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In the winter of 2021 while visiting family in Pakistan, I was searching the carpet stores of Islamabad for an affordable rug to take back to Toronto. Islamabad, with the highest number of foreign diplomats in Pakistan, is full of art and craft stores in central locations which cater mainly to non-Pakistanis. As compared to stores which target locals, these craft stores have a well-curated collection of ‘authentic-looking’ craft that appeal more to Western palates. It was in one of these spaces that I chanced across a small woven rug, around 2 x 3 feet, unlike anything I had ever come across before. On a cream-colored background, was the map of Afghanistan sprinkled with images of tanks, helicopters, guns, grenades, and rockets. Across the bottom, letters spelled ‘MAED IN AFGHAINISTAN’ and on the sides of the map of Afghanistan were labels of ‘Pakistan’, ‘China’, the year ‘2020’ and words such as ‘Rocket’ ‘Tank’ etc. (refer to the image). This rug startled me, and I immediately took a picture, determined to research more later. In my mind, I was convinced that this was a one-of-a-kind rug-- something that hardly anyone could have chanced upon.

However, as the collector Enrico Mascelloni aptly states, “based on a general rule in Central Asian bazaars, when one buys something that seems unusual, they are bound to find thousands more like it”. Though my experience was not in a ‘Central Asian’ bazaar, a quick Google search returned thousands of images of ‘Afghan War Rugs’ with several Etsy stores and eBay sellers dedicated to selling Afghan rugs within North America. Not only is there a dedicated website, but there is a dedicated book by Enrico Mascelloni, several news articles, coverage of several exhibitions on Afghan War Rugs, in the US, Germany, Australia and Canada. Despite the seemingly large interest in Afghan War Rugs, accounts on who makes these rugs, why they are so popular and what even propelled these designs in the first place, are conflicting and unsatisfactory. Some scholars admit that to even call these rugs ‘Afghan’ is perhaps misleading as many of these are now made by refugees in Pakistan—mainly Peshawar. Despite ‘exciting’ accounts of ‘oriental’ marketplaces and stories shared by dealers, it is often the case that the dealer deals not with the weaver but through a chain of other dealers. The weaver is barely represented in this operation and is reified to the extent that they become a ‘myth’ of sorts. Works by art historians and collectors have largely been based on lore without any access to, or even attempt to collect, independent ethnographic data. Hence, there are limits to what can be known and the limits are not recognized or (even admitted to) by ‘experts’. However, though admittedly it is difficult to unpack the ‘origins’ of a thing, what remains to be understood is why are Afghan War Rugs wrapped up in narratives of romanticized trauma and marketed for their ‘authenticity’?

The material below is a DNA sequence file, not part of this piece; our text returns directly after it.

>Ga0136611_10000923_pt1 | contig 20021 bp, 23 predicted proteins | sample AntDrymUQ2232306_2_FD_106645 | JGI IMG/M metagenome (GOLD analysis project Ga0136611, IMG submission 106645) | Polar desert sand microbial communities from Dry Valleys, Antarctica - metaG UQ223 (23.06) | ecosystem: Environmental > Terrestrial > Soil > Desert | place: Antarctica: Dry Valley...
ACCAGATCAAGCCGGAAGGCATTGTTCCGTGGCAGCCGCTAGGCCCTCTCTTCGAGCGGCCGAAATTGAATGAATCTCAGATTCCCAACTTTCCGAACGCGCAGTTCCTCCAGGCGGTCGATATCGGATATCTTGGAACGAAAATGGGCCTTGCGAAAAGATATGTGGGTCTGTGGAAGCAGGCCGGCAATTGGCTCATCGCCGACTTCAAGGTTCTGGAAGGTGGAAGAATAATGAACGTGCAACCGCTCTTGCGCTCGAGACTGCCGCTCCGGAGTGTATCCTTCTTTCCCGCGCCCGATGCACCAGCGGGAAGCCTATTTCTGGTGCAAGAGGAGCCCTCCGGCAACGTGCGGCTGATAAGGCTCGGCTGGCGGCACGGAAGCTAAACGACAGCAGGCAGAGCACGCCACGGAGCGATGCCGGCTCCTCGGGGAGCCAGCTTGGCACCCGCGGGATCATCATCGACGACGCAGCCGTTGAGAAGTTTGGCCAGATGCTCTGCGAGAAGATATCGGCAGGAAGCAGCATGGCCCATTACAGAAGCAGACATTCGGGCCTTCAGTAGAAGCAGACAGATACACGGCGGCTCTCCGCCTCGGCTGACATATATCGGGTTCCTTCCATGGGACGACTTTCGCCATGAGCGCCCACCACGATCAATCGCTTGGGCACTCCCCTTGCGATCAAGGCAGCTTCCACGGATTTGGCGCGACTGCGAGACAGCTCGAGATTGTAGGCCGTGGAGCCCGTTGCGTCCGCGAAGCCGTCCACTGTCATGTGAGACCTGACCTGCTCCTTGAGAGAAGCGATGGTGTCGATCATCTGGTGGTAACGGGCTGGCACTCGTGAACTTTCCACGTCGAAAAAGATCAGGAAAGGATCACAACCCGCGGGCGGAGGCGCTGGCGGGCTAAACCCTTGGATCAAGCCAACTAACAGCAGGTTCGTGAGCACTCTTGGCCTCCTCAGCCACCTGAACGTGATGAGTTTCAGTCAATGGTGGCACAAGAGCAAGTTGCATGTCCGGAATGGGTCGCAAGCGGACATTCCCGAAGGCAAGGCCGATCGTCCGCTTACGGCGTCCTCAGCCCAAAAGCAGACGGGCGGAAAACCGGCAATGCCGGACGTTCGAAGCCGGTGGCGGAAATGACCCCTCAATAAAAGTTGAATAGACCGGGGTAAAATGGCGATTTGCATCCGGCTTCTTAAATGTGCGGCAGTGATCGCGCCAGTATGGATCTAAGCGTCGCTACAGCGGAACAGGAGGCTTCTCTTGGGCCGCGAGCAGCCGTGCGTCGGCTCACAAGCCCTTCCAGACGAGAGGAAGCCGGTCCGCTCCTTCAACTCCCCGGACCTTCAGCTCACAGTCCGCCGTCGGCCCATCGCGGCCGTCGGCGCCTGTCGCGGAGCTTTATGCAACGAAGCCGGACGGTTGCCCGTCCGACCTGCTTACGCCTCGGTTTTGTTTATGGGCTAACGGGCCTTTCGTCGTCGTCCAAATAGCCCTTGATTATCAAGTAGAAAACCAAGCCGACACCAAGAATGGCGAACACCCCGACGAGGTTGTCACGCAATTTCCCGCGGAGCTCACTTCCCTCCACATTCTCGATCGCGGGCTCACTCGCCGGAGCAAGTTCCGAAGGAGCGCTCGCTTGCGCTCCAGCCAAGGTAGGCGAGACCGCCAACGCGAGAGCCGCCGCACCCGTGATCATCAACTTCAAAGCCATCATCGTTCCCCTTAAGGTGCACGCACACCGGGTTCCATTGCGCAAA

At a talk at the In-Situ Graduate School Workshop in Leiden, it was argued that Afghan war carpets are representative of the 'trauma' of Afghans, hence their appeal. This claim and the insistence that their designs represent a true experience of war seems voyeuristic desire to peer into the emotional experience of Afghan civilians— a clear reflection of the United States preoccupancy with the Afghan ‘victims’ of the Soviet Union and later the Taliban. However, to assume that weavers would put depict their own experiences of war into display for the world is too unsophisticated a view that reflects 'Western' ideas of what Afghan victims wish to communicate. To consume these rugs for their representations of the ‘trauma’ of war is to give into the fetish of souvenirs—in this case ‘war’ souvenirs. How then do we approach the study of Afghan War Rugs, when information is limited and unreliable and access restricted? 





Mascelloni, Enrico. War Rugs: The Nightmare of Modernism. Skira, 2009.




2022 September 22

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Afghan War Carpets


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